Nebraska man Rian Kanouff not only set a new Guinness World Record yesterday, he created an entirely new record category: most naked sky dives completed in 24 hours.
While the salacious stunt made local headlines, Kanouff, who describes himself as “a motivational speaker, a skydiving and wind tunnel coach, and an extreme sports athlete,” told 10/11 NOW he did it not to shock (or, at least, not only to shock), but to raise awareness of the mental health issues that men can and do face. Several of the Omaha resident’s close friends and family members have died by suicide, including a fellow skydiving enthusiast who was approaching his 100th dive.
He was “[c]lose enough that he talked about it all the time, and he didn’t get to make it, so I am out here for him and a lot of other people that we lost,” Kanouff told 10/11 NOW of his friend, adding it is tradition to celebrate the milestone in the nude.
In advance of the day of, Kanouff partnered with the Movember Foundation, a charity that aims to raise awareness of male health issues such as depression and prostate cancer, to support suicide prevention and mental health awareness efforts. Elaborating on his motives in the caption of a GoFundMe page, he wrote, “My goal is to raise enough support to cover the expenses, but my primary purpose is to exceed that with the publicity I have planned to raise a greater community awareness and involvement in helping the local community with mental health issues.” So far, the GoFundMe page has raised $2,384, approximately a quarter of its $10,000 goal.
In the early hours of Wednesday morning, the third day of International Men’s Health Week, Kanouff and his team drove to Weeping Water Airport to prepare for the demanding day ahead of them, according to 10/11 NOW. With the help of a team that included pilots, nurses, fellow skydivers, and onlookers, Kanouff averaged about one jump every 10 minutes in the hours that followed, his friend Scott Dvorak told the station.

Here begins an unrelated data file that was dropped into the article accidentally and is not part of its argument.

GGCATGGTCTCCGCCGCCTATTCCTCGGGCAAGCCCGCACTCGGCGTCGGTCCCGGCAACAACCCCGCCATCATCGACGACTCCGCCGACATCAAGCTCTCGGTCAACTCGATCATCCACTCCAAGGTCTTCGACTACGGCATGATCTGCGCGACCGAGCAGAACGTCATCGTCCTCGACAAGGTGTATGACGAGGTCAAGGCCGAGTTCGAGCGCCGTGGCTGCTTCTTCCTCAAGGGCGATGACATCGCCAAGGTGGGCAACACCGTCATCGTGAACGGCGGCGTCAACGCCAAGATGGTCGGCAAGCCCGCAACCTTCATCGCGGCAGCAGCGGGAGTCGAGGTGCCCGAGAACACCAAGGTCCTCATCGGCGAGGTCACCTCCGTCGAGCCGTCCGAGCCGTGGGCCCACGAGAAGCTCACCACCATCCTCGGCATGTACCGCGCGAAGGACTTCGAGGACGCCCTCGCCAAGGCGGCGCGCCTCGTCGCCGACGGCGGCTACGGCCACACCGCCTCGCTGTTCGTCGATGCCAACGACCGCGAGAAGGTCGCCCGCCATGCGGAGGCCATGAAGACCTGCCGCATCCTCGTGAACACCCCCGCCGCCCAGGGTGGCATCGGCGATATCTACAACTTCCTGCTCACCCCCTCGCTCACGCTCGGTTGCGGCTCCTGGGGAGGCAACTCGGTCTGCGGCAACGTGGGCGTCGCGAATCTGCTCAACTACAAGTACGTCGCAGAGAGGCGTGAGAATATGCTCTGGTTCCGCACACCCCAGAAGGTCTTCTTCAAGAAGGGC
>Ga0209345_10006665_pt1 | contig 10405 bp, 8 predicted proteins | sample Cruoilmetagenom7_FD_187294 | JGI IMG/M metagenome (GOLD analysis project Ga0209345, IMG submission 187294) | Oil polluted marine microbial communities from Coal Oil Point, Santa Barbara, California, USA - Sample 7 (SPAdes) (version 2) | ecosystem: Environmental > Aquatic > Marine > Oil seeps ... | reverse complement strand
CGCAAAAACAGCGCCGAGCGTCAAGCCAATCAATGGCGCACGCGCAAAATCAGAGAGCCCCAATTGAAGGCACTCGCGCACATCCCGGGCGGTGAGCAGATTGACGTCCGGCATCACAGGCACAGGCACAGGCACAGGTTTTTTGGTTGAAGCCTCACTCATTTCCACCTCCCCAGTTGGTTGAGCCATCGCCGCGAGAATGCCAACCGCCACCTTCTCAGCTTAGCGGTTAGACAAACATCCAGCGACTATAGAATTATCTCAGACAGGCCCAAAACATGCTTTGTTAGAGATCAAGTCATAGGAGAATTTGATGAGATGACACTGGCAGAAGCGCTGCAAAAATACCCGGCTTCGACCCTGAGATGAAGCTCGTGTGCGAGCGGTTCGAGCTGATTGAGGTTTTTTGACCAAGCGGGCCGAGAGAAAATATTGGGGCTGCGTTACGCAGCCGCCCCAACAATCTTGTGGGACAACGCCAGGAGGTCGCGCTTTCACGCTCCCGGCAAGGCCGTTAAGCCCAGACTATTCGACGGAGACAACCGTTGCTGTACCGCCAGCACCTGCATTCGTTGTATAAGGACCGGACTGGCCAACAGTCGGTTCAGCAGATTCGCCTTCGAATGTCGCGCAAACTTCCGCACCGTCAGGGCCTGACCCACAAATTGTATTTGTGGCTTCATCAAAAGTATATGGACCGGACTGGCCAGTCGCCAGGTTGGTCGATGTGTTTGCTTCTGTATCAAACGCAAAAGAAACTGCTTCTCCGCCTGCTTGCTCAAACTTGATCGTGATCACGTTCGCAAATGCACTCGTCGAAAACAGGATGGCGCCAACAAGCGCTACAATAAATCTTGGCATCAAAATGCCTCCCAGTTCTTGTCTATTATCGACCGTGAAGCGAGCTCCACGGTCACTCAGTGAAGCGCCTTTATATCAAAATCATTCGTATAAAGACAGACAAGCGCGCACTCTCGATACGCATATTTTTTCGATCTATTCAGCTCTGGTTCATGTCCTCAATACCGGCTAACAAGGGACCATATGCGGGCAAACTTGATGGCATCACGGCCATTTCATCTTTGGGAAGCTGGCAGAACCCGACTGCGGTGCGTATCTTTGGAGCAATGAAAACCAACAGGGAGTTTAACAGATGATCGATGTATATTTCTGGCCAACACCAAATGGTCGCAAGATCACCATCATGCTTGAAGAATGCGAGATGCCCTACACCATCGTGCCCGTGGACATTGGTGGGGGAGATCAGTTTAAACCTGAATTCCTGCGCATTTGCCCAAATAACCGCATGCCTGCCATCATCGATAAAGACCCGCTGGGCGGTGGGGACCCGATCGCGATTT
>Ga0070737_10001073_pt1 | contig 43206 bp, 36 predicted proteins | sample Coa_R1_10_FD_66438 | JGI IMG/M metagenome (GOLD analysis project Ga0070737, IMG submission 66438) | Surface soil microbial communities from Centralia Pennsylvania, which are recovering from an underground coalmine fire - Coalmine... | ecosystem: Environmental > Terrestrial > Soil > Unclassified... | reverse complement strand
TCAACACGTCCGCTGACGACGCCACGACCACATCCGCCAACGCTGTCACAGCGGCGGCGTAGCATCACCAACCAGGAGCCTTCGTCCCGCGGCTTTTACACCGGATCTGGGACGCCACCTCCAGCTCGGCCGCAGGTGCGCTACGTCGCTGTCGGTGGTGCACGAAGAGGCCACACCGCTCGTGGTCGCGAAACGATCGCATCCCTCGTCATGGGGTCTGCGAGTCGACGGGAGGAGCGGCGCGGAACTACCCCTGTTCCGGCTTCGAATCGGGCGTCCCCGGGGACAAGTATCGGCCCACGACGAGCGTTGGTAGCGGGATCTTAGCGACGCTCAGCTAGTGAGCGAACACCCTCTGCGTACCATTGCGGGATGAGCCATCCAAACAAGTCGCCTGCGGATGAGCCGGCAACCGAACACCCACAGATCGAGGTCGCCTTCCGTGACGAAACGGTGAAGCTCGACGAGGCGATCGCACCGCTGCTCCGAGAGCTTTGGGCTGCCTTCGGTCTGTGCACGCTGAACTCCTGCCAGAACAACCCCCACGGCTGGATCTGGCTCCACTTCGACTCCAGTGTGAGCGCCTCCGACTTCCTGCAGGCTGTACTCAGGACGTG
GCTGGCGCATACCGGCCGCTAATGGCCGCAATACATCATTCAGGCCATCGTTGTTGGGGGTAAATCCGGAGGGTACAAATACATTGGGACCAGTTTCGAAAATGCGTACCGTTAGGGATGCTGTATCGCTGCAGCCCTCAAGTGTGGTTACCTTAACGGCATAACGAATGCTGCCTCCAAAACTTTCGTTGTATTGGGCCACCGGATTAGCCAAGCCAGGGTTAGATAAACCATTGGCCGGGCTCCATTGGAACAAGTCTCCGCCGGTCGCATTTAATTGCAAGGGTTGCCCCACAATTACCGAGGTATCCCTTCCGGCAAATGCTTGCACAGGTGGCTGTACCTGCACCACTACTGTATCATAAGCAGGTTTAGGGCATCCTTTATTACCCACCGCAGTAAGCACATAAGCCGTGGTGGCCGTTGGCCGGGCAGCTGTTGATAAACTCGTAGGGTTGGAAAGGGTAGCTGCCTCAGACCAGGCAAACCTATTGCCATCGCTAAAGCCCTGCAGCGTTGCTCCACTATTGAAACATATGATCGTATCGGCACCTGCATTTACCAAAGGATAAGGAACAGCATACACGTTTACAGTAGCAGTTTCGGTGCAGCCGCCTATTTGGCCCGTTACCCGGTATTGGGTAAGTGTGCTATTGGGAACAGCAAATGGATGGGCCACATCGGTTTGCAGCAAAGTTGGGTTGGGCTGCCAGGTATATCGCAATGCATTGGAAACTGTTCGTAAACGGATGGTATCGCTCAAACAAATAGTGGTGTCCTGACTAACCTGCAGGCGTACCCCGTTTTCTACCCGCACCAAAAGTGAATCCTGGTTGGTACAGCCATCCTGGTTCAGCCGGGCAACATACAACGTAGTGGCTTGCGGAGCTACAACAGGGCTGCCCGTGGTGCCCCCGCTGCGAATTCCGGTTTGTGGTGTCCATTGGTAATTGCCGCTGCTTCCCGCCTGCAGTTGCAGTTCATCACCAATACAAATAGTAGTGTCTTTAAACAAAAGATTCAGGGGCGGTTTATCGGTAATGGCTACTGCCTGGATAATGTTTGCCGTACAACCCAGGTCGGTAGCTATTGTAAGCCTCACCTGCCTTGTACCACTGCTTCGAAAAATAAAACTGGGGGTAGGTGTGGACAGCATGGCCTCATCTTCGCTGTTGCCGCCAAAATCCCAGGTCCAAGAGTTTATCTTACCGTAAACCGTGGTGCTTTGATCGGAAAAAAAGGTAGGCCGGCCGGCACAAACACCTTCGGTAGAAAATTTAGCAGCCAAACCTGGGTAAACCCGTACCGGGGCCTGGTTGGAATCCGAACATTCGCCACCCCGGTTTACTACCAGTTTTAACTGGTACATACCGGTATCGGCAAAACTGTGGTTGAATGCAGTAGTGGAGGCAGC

“From the time he loads the plane till he takes off and gets out is about five minutes. Then, about a three-minute descent, so we’re about seven minutes there. He spends about two minutes on the ground re-rigging and getting back in the plane for a total of 10 to 11 minutes per turn,” Dvorak, who helped organize the effort, said.
By 12:06 p.m., Kanouff had recorded 31 jumps, he stated in an Instagram video. By 9 p.m., he had documented an additional 29 for a total of 60, 35 more than Guinness World Records staff had told him he needed to make in order to set a world record.
“It is so humbling how much my friends and the people I care about are there to care about something I also care about,” said Kanouff, who marked the moment with a cake to the face and a well-deserved break, according to 10/11 NOW. “They are not here just to support me—they’re here to support what we’re doing and the strength that we all have in this community is something that I think the world needs.”